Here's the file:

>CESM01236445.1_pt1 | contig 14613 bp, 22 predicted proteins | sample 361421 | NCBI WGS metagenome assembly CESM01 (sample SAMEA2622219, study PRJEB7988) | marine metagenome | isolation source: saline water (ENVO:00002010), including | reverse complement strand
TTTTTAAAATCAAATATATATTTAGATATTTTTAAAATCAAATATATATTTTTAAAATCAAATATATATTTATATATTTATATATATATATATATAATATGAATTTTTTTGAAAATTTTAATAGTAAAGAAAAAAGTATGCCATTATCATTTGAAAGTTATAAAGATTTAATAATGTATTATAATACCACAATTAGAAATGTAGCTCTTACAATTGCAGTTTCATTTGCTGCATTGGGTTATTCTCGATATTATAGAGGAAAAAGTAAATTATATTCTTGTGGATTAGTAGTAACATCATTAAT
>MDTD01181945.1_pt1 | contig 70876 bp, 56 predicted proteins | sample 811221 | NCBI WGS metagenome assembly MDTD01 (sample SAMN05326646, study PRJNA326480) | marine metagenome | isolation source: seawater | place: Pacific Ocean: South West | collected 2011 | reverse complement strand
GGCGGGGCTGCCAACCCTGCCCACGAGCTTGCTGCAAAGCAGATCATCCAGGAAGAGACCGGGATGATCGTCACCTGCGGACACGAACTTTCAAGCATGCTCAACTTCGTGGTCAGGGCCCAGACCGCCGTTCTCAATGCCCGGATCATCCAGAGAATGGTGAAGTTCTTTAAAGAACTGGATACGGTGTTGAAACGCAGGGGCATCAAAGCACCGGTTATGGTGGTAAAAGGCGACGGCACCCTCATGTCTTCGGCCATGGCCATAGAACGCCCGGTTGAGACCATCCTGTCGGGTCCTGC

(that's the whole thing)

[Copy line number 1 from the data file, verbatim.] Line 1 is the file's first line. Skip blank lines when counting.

>CESM01236445.1_pt1 | contig 14613 bp, 22 predicted proteins | sample 361421 | NCBI WGS metagenome assembly CESM01 (sample SAMEA2622219, study PRJEB7988) | marine metagenome | isolation source: saline water (ENVO:00002010), including | reverse complement strand